Researching Effective Approaches to Cleaning in Hospitals
Hospitals are where people go to get well. Unfortunately, they can also be a place that spreads illness. Insufficient cleaning practices leave behind micro-organisms that cause healthcare-associated infections (HAI’s). Some of which can survive in hospitals for several months.
Insufficient Cleaning Practices
Improper cleaning practices leave dangerous microbes behind. A meta-analysis published in the Journal of Hospital Infection reveals the risk of pathogen acquisition. The study concludes that “current environmental cleaning practices fail to reduce the risk of acquisition.” The researchers go on to suggests using novel approaches to improve cleaning and implementing new cleaning technologies.
Evidence-based cleaning can help reduce the risk of HAI’s. A team of researchers in Australia conducted a randomized controlled trial in 11 hospitals to evaluate the impact of researched-based cleaning practices. That study was called the Researching Effective Approaches to Cleaning in Hospitals (REACH) study. Each hospital implemented evidence-based cleaning practices. The practices were presented in “a set of evidence-based practices that when performed collectively and reliably have a proven ability to improve patient outcomes” known as a cleaning bundle.
5-Part Cleaning Bundle
A cleaning bundle is a set of practices designed to improve health outcomes. There are 5 components to the cleaning bundle.
- Training – Staff education is a crucial part of implementing an environmental cleaning bundle. Training content needs to be tailored to reflect the hospital’s context and cleaning roles.
- Technique – Best practice techniques include: developing a defined and consistent cleaning sequence, focusing on high-risk touch-points, using sufficient pressure and movement, and following manufacturer instructions.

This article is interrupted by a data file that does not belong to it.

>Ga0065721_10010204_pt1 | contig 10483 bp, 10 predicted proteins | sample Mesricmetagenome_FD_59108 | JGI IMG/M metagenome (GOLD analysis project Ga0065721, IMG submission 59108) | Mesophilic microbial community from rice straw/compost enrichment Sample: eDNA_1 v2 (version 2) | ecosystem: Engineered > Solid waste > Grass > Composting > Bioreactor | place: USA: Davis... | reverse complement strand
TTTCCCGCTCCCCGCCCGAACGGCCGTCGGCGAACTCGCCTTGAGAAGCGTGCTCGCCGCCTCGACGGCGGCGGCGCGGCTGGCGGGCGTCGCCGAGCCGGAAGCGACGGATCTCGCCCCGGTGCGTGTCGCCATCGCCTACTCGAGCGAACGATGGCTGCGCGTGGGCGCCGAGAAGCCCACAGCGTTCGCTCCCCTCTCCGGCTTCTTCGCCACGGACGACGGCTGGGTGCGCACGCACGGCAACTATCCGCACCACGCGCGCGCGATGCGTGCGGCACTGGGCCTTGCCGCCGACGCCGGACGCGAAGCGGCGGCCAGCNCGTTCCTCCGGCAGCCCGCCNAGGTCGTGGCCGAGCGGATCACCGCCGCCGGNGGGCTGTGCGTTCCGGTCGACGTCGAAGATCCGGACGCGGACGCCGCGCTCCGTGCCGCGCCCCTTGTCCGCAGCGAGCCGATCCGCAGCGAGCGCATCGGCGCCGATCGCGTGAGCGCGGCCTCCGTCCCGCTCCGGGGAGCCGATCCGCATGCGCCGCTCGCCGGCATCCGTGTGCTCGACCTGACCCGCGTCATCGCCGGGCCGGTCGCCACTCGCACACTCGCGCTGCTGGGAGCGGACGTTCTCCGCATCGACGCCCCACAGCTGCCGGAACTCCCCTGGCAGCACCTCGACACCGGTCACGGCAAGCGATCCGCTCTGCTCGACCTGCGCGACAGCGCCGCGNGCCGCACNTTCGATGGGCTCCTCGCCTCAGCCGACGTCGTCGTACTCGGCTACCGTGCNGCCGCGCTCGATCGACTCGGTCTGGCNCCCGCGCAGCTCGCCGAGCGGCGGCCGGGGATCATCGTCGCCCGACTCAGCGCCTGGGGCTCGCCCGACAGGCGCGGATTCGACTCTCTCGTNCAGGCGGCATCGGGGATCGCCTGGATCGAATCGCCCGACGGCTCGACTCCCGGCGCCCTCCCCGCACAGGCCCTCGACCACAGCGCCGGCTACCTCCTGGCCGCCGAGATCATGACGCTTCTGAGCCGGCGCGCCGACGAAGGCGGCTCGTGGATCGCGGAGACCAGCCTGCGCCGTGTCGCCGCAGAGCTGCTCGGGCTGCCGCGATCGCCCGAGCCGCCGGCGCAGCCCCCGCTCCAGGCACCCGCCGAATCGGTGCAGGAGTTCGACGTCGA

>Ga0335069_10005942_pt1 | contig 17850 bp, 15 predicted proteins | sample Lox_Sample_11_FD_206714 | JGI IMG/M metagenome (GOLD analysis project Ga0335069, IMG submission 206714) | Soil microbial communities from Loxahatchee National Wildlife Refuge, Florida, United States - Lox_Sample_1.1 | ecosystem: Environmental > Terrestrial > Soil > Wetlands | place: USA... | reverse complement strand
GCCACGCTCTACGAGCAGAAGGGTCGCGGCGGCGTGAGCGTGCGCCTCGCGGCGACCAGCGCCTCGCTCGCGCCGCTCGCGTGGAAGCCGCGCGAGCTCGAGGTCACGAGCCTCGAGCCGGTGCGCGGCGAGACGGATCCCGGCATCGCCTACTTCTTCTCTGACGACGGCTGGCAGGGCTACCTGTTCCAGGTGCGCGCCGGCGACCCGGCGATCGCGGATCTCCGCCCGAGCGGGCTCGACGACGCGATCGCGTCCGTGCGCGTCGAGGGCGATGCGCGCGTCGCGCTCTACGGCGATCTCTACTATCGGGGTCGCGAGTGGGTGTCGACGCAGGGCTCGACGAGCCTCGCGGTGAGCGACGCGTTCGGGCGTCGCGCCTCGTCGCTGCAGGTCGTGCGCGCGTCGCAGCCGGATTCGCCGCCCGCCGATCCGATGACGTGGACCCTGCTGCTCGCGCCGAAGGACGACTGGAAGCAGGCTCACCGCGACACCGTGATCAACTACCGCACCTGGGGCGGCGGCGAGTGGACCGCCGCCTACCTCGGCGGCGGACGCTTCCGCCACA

- Product – Disinfectant should be minimally applied for all terminal cleanings and for daily use in high-risk rooms. Also, use point-of-care wipes for medical equipment.
- Audit – Use ultraviolet marker technology to monitor the effectiveness of techniques and products. Provide regular feedback to environmental services staff members, and summarize audit results for administrators.
- Communication – Use a team approach to cleaning. There should be daily communication between managers and housekeeping staff. Induct representatives from the cleaning staff into decision-making committees.
Improving Health Outcomes
Using the REACH cleaning bundle resulted in improved thoroughness of cleaning. The results also show the benefit of using a fluorescent gel to assess cleaning. Implementing bundled intervention showed “changes in knowledge, practice, and attitudes in environmental services staff, improvement in the thoroughness of cleaning, and an overall reduction in health-care-associated infections.“
Changes in Knowledge and Attitude
The researchers also gave cleaning staff questionnaires to determine changes in their knowledge and attitudes. Respondents showed an increased understanding of questions relating to hand hygiene, glove use, and personal protective equipment (PPE).
However, attitudes did not change much. In both the pre- and post-questionnaires, the vast majority of respondents agreed that cleaning matters to patients and families. The study also indicated that housekeeping staff would like feedback on their performance, but most said they did not receive regular feedback. This presents an opportunity for administrators to increase engagement with environmental services staff.
In conclusion, implementing an evidence-based cleaning bundle can improve health outcome through better disinfection. The Compendium of Strategies to Prevent Healthcare-Associated Infections synthesizes best research for the most common HAI’s with basic prevention approaches as well as advanced strategies to manage outbreaks.
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